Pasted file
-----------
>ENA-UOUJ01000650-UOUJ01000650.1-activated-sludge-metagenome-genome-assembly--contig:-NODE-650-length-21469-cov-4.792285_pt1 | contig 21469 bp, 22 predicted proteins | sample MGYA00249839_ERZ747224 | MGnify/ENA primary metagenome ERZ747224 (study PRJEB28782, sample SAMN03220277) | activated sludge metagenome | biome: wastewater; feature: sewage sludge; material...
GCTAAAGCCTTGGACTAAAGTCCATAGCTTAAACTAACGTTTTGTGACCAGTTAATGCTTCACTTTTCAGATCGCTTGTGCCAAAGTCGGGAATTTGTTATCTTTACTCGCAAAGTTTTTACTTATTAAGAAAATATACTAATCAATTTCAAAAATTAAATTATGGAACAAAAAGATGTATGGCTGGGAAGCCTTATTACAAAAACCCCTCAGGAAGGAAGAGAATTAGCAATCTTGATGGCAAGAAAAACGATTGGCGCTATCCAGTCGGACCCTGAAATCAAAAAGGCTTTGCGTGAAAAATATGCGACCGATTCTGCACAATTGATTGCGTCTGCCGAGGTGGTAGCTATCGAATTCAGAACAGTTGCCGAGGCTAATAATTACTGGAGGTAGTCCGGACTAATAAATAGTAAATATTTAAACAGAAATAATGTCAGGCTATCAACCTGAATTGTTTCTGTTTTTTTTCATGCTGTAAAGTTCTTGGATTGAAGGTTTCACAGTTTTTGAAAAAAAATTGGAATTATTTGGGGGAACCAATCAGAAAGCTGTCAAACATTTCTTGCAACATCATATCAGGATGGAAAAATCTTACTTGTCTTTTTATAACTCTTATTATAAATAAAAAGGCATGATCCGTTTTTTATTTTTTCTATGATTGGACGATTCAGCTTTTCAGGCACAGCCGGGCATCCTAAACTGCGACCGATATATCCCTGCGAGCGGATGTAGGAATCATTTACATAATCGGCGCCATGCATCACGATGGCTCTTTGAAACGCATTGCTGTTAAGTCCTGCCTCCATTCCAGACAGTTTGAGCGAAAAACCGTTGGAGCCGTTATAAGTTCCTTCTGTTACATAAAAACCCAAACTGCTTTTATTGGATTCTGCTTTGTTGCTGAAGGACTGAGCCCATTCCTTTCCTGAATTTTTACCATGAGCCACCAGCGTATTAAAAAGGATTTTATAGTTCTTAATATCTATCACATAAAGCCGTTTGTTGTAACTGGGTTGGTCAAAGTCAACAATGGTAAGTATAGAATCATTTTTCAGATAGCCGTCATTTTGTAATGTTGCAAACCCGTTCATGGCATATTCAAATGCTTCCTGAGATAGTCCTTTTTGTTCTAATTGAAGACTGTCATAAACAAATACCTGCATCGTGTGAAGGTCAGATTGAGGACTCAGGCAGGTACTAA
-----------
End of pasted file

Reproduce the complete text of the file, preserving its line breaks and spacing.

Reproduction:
>ENA-UOUJ01000650-UOUJ01000650.1-activated-sludge-metagenome-genome-assembly--contig:-NODE-650-length-21469-cov-4.792285_pt1 | contig 21469 bp, 22 predicted proteins | sample MGYA00249839_ERZ747224 | MGnify/ENA primary metagenome ERZ747224 (study PRJEB28782, sample SAMN03220277) | activated sludge metagenome | biome: wastewater; feature: sewage sludge; material...
GCTAAAGCCTTGGACTAAAGTCCATAGCTTAAACTAACGTTTTGTGACCAGTTAATGCTTCACTTTTCAGATCGCTTGTGCCAAAGTCGGGAATTTGTTATCTTTACTCGCAAAGTTTTTACTTATTAAGAAAATATACTAATCAATTTCAAAAATTAAATTATGGAACAAAAAGATGTATGGCTGGGAAGCCTTATTACAAAAACCCCTCAGGAAGGAAGAGAATTAGCAATCTTGATGGCAAGAAAAACGATTGGCGCTATCCAGTCGGACCCTGAAATCAAAAAGGCTTTGCGTGAAAAATATGCGACCGATTCTGCACAATTGATTGCGTCTGCCGAGGTGGTAGCTATCGAATTCAGAACAGTTGCCGAGGCTAATAATTACTGGAGGTAGTCCGGACTAATAAATAGTAAATATTTAAACAGAAATAATGTCAGGCTATCAACCTGAATTGTTTCTGTTTTTTTTCATGCTGTAAAGTTCTTGGATTGAAGGTTTCACAGTTTTTGAAAAAAAATTGGAATTATTTGGGGGAACCAATCAGAAAGCTGTCAAACATTTCTTGCAACATCATATCAGGATGGAAAAATCTTACTTGTCTTTTTATAACTCTTATTATAAATAAAAAGGCATGATCCGTTTTTTATTTTTTCTATGATTGGACGATTCAGCTTTTCAGGCACAGCCGGGCATCCTAAACTGCGACCGATATATCCCTGCGAGCGGATGTAGGAATCATTTACATAATCGGCGCCATGCATCACGATGGCTCTTTGAAACGCATTGCTGTTAAGTCCTGCCTCCATTCCAGACAGTTTGAGCGAAAAACCGTTGGAGCCGTTATAAGTTCCTTCTGTTACATAAAAACCCAAACTGCTTTTATTGGATTCTGCTTTGTTGCTGAAGGACTGAGCCCATTCCTTTCCTGAATTTTTACCATGAGCCACCAGCGTATTAAAAAGGATTTTATAGTTCTTAATATCTATCACATAAAGCCGTTTGTTGTAACTGGGTTGGTCAAAGTCAACAATGGTAAGTATAGAATCATTTTTCAGATAGCCGTCATTTTGTAATGTTGCAAACCCGTTCATGGCATATTCAAATGCTTCCTGAGATAGTCCTTTTTGTTCTAATTGAAGACTGTCATAAACAAATACCTGCATCGTGTGAAGGTCAGATTGAGGACTCAGGCAGGTACTAA